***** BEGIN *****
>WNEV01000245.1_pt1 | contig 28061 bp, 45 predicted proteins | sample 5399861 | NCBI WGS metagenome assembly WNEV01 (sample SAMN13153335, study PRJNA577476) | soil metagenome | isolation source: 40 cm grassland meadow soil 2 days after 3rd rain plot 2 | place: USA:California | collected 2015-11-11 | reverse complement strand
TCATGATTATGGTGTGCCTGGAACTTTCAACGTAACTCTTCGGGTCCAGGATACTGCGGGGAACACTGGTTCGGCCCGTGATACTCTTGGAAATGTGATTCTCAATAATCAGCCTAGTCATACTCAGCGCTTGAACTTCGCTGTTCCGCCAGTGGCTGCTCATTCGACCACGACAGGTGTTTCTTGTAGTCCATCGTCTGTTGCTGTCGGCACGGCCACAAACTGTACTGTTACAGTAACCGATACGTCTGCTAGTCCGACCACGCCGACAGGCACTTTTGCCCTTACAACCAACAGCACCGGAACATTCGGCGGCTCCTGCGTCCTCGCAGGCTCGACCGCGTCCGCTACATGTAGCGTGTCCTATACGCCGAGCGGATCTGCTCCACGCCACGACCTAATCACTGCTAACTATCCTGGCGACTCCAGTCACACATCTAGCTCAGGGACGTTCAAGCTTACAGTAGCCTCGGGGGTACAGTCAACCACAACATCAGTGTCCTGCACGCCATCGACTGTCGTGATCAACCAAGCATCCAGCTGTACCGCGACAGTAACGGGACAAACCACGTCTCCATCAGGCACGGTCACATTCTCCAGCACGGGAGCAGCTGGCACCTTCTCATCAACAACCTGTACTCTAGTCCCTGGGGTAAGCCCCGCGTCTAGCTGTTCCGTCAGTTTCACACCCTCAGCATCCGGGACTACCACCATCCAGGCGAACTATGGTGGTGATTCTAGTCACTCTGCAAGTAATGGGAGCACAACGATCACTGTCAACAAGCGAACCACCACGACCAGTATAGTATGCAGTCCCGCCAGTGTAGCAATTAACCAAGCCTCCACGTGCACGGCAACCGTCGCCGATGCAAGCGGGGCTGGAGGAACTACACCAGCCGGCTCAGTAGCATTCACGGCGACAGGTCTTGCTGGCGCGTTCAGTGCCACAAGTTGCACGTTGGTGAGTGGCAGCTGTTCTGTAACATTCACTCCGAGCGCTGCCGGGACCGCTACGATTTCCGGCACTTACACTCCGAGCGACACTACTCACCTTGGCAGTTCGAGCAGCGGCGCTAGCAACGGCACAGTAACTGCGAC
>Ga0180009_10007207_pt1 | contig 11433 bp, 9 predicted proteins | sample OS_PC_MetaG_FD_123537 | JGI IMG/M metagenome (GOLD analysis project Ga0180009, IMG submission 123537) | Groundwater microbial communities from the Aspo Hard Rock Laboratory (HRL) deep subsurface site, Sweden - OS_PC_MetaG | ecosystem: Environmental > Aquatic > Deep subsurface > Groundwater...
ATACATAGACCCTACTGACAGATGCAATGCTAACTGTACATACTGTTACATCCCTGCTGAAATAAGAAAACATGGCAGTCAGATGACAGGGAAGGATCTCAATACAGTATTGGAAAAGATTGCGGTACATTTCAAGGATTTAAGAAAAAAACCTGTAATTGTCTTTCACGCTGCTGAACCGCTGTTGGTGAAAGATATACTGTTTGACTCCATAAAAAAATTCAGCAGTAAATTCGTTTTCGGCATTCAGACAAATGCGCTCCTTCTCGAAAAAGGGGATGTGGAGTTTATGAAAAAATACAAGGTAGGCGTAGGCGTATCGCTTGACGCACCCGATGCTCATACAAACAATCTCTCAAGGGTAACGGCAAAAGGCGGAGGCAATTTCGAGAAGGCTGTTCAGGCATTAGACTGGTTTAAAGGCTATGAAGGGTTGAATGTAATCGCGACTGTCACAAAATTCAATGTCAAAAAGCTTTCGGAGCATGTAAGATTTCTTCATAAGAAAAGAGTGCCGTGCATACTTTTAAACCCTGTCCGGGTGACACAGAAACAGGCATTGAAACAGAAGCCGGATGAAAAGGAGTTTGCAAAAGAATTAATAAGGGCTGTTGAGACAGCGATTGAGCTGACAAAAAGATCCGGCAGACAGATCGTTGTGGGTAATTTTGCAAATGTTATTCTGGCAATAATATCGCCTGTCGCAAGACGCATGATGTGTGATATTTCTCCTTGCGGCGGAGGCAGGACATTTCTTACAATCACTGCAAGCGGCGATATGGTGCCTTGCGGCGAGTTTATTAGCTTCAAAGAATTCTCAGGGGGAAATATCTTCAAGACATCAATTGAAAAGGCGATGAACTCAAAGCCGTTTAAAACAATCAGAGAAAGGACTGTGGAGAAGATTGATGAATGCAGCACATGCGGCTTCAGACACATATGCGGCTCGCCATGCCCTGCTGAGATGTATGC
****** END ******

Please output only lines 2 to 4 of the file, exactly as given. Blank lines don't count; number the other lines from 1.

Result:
TCATGATTATGGTGTGCCTGGAACTTTCAACGTAACTCTTCGGGTCCAGGATACTGCGGGGAACACTGGTTCGGCCCGTGATACTCTTGGAAATGTGATTCTCAATAATCAGCCTAGTCATACTCAGCGCTTGAACTTCGCTGTTCCGCCAGTGGCTGCTCATTCGACCACGACAGGTGTTTCTTGTAGTCCATCGTCTGTTGCTGTCGGCACGGCCACAAACTGTACTGTTACAGTAACCGATACGTCTGCTAGTCCGACCACGCCGACAGGCACTTTTGCCCTTACAACCAACAGCACCGGAACATTCGGCGGCTCCTGCGTCCTCGCAGGCTCGACCGCGTCCGCTACATGTAGCGTGTCCTATACGCCGAGCGGATCTGCTCCACGCCACGACCTAATCACTGCTAACTATCCTGGCGACTCCAGTCACACATCTAGCTCAGGGACGTTCAAGCTTACAGTAGCCTCGGGGGTACAGTCAACCACAACATCAGTGTCCTGCACGCCATCGACTGTCGTGATCAACCAAGCATCCAGCTGTACCGCGACAGTAACGGGACAAACCACGTCTCCATCAGGCACGGTCACATTCTCCAGCACGGGAGCAGCTGGCACCTTCTCATCAACAACCTGTACTCTAGTCCCTGGGGTAAGCCCCGCGTCTAGCTGTTCCGTCAGTTTCACACCCTCAGCATCCGGGACTACCACCATCCAGGCGAACTATGGTGGTGATTCTAGTCACTCTGCAAGTAATGGGAGCACAACGATCACTGTCAACAAGCGAACCACCACGACCAGTATAGTATGCAGTCCCGCCAGTGTAGCAATTAACCAAGCCTCCACGTGCACGGCAACCGTCGCCGATGCAAGCGGGGCTGGAGGAACTACACCAGCCGGCTCAGTAGCATTCACGGCGACAGGTCTTGCTGGCGCGTTCAGTGCCACAAGTTGCACGTTGGTGAGTGGCAGCTGTTCTGTAACATTCACTCCGAGCGCTGCCGGGACCGCTACGATTTCCGGCACTTACACTCCGAGCGACACTACTCACCTTGGCAGTTCGAGCAGCGGCGCTAGCAACGGCACAGTAACTGCGAC
>Ga0180009_10007207_pt1 | contig 11433 bp, 9 predicted proteins | sample OS_PC_MetaG_FD_123537 | JGI IMG/M metagenome (GOLD analysis project Ga0180009, IMG submission 123537) | Groundwater microbial communities from the Aspo Hard Rock Laboratory (HRL) deep subsurface site, Sweden - OS_PC_MetaG | ecosystem: Environmental > Aquatic > Deep subsurface > Groundwater...
ATACATAGACCCTACTGACAGATGCAATGCTAACTGTACATACTGTTACATCCCTGCTGAAATAAGAAAACATGGCAGTCAGATGACAGGGAAGGATCTCAATACAGTATTGGAAAAGATTGCGGTACATTTCAAGGATTTAAGAAAAAAACCTGTAATTGTCTTTCACGCTGCTGAACCGCTGTTGGTGAAAGATATACTGTTTGACTCCATAAAAAAATTCAGCAGTAAATTCGTTTTCGGCATTCAGACAAATGCGCTCCTTCTCGAAAAAGGGGATGTGGAGTTTATGAAAAAATACAAGGTAGGCGTAGGCGTATCGCTTGACGCACCCGATGCTCATACAAACAATCTCTCAAGGGTAACGGCAAAAGGCGGAGGCAATTTCGAGAAGGCTGTTCAGGCATTAGACTGGTTTAAAGGCTATGAAGGGTTGAATGTAATCGCGACTGTCACAAAATTCAATGTCAAAAAGCTTTCGGAGCATGTAAGATTTCTTCATAAGAAAAGAGTGCCGTGCATACTTTTAAACCCTGTCCGGGTGACACAGAAACAGGCATTGAAACAGAAGCCGGATGAAAAGGAGTTTGCAAAAGAATTAATAAGGGCTGTTGAGACAGCGATTGAGCTGACAAAAAGATCCGGCAGACAGATCGTTGTGGGTAATTTTGCAAATGTTATTCTGGCAATAATATCGCCTGTCGCAAGACGCATGATGTGTGATATTTCTCCTTGCGGCGGAGGCAGGACATTTCTTACAATCACTGCAAGCGGCGATATGGTGCCTTGCGGCGAGTTTATTAGCTTCAAAGAATTCTCAGGGGGAAATATCTTCAAGACATCAATTGAAAAGGCGATGAACTCAAAGCCGTTTAAAACAATCAGAGAAAGGACTGTGGAGAAGATTGATGAATGCAGCACATGCGGCTTCAGACACATATGCGGCTCGCCATGCCCTGCTGAGATGTATGC